Oppo optical technology could eliminate the unsightly 'camera bump'

Shawn Knight

Posts: 13,002   +130
Staff member

Most smartphone makers have pulled out of the megapixel race in order to explore other ways to advance mobile camera technology. The current top trend in mobile photography involves the use of dual rear cameras which provides a number of benefits.

Unfortunately, the ever-thinning smartphone chassis hasn’t left much internal real estate for advanced camera hardware. As such, handset manufacturers have had to resort to ugly camera bumps to physically accommodate optical components but a new approach from Chinese electronics maker Oppo could lead to the extinction of the eyesore.

Oppo’s new camera system, said to be inspired by submarine periscopes, is on display at Mobile World Congress this week.

The unique dual-lens system turns one of the lens arrays sideways 90-degrees, thus positioning it horizontally across the width of a device. Through the use of a prism, light gets diverted to this angled telephoto lens which Oppo claims delivers an unprecedented level of clarity at any zoom level.

There’s also a clever two-part optical image stabilization system that helps keep things steady when zoomed in.

The technology was licensed from Israeli startup Corephotonics and has been undergoing fine-tuning at Oppo for more than a year. The result is a module that measures just 5.7mm thick and offers a 5x lossless zoom. Oppo has 50 patents on the camera tech, we’re told.

No word yet on which devices will be the first to adopt the new technology or when we can expect them to arrive.

Images courtesy TechCrunch

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Theinsanegamer

Posts: 2,302   +3,245
Another good alternative to the ugly camera bump is to make the device thicker and all the extra space can be used for a proper battery that would last at least a day while making the device comfortable to hold.
HEAR HEAR!

Amazing how these companies spend millions of dollars and years of research on fixing the simplest issues instead of trying to make better transistors or better uArches or higher quality software.
 

yRaz

Posts: 3,574   +3,460
If photography is your thing then you could just buy a budget smartphone and put the rest of the money towards a real camera....

Sony a6000 FTW. You can get a bundle right now with two different lenses for $800 that will out shoot any smartphone. Low light, F/stop, ect. A real camera will ALWAYS outshoot a smartphone

Or you could get a used canon or nikon body on ebay for ~$400, use an adapter and pick up vintage lenses. Learning how to manually focus an image will make better photographer than any auto-focus system. I'm surprised this vintage lense stuff hasn't caught on with hipsters yet, although they are a lazy bunch and just like the "idea" of vintage.
 

ikesmasher

Posts: 3,087   +1,478
If photography is your thing then you could just buy a budget smartphone and put the rest of the money towards a real camera....

Sony a6000 FTW. You can get a bundle right now with two different lenses for $800 that will out shoot any smartphone. Low light, F/stop, ect. A real camera will ALWAYS outshoot a smartphone

Or you could get a used canon or nikon body on ebay for ~$400, use an adapter and pick up vintage lenses. Learning how to manually focus an image will make better photographer than any auto-focus system. I'm surprised this vintage lense stuff hasn't caught on with hipsters yet, although they are a lazy bunch and just like the "idea" of vintage.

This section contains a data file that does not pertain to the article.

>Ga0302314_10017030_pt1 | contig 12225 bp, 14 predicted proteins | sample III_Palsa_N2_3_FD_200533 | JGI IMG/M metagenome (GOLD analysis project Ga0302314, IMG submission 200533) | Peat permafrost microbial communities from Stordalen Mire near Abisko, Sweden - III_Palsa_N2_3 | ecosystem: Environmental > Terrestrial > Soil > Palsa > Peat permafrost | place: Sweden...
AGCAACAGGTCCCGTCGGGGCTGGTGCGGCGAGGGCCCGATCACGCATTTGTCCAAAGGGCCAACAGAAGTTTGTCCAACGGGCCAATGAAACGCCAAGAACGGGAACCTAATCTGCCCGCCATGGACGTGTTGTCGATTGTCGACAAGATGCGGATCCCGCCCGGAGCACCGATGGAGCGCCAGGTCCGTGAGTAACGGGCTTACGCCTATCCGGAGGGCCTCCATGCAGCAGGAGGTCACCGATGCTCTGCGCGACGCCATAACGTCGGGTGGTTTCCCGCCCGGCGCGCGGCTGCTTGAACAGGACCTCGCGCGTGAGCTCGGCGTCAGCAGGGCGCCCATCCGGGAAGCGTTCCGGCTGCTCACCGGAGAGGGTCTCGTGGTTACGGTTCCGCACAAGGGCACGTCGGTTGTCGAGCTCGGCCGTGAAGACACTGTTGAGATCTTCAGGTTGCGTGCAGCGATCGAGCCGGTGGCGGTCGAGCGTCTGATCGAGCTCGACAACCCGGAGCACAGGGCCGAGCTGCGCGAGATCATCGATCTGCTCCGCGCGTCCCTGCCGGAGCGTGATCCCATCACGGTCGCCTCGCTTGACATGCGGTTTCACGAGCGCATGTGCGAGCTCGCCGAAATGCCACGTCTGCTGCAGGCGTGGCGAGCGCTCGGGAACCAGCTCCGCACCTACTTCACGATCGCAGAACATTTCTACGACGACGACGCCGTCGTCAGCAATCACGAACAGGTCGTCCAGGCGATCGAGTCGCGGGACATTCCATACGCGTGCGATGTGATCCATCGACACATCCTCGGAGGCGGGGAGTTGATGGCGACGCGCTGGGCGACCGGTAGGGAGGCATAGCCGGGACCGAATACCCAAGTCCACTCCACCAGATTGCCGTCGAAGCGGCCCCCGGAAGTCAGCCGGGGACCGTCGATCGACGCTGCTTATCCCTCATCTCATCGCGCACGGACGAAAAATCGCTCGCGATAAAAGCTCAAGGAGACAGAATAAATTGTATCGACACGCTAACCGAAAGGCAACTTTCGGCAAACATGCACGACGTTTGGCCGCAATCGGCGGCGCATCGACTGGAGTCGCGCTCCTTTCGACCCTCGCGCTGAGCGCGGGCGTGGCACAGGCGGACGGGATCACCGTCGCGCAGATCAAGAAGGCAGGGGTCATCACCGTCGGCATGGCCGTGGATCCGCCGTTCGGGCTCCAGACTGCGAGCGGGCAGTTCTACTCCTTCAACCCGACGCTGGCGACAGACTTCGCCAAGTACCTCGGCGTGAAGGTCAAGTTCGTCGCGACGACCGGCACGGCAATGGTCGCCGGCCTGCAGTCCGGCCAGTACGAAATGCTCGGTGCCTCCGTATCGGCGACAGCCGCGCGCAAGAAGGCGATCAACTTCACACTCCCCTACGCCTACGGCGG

for real. last time I checked you can get a nikon D3200 for under $300, and even though will yield insane quality compared to the nicest smartphones if you learn to use it.

I understand the desire to have a smartphone with a good camera, but having a strong dedicated camera is a huge advantage in every way.
 

yRaz

Posts: 3,574   +3,460
for real. last time I checked you can get a nikon D3200 for under $300, and even though will yield insane quality compared to the nicest smartphones if you learn to use it.

I understand the desire to have a smartphone with a good camera, but having a strong dedicated camera is a huge advantage in every way.
People don't really understand the benefits of a real, dedicated camera until they learn how to use one. And all those filters you use on your iPhone? Get vintage glass without coatings that naturally take pictures like that. I know people who swear by the Nikon d500 and its only what, 12megapixels?
 

yRaz

Posts: 3,574   +3,460
The main problem is that then you need to carry a real camera with you.
well, see, if you want to take good photos you need a real camera. Professional photographers don't spend thousands and often tens-of-thousands of dollars on camera equipment if they could just use their phone.
 

Kibaruk

Posts: 3,836   +1,186
If photography is your thing then you could just buy a budget smartphone and put the rest of the money towards a real camera....
The idea is great but...

The main problem is that then you need to carry a real camera with you.
This is my biggest turn-off, in the end "the best camera is the one you have at hand" and in the day to day you have your phone at hand and not your camera.
 

yRaz

Posts: 3,574   +3,460
This is my biggest turn-off, in the end "the best camera is the one you have at hand" and in the day to day you have your phone at hand and not your camera.
I recommend you go to a best buy and check out some of Sony's mirrorless options. I can fit one of those in my pocket no problem and they are small enough that I never go anywhere without it.
 

amstech

Posts: 2,643   +1,807
What an inconvenience! I can't go another day of my life until this matter is resolved, make this first priority!
Next I want carrots that eat themselves.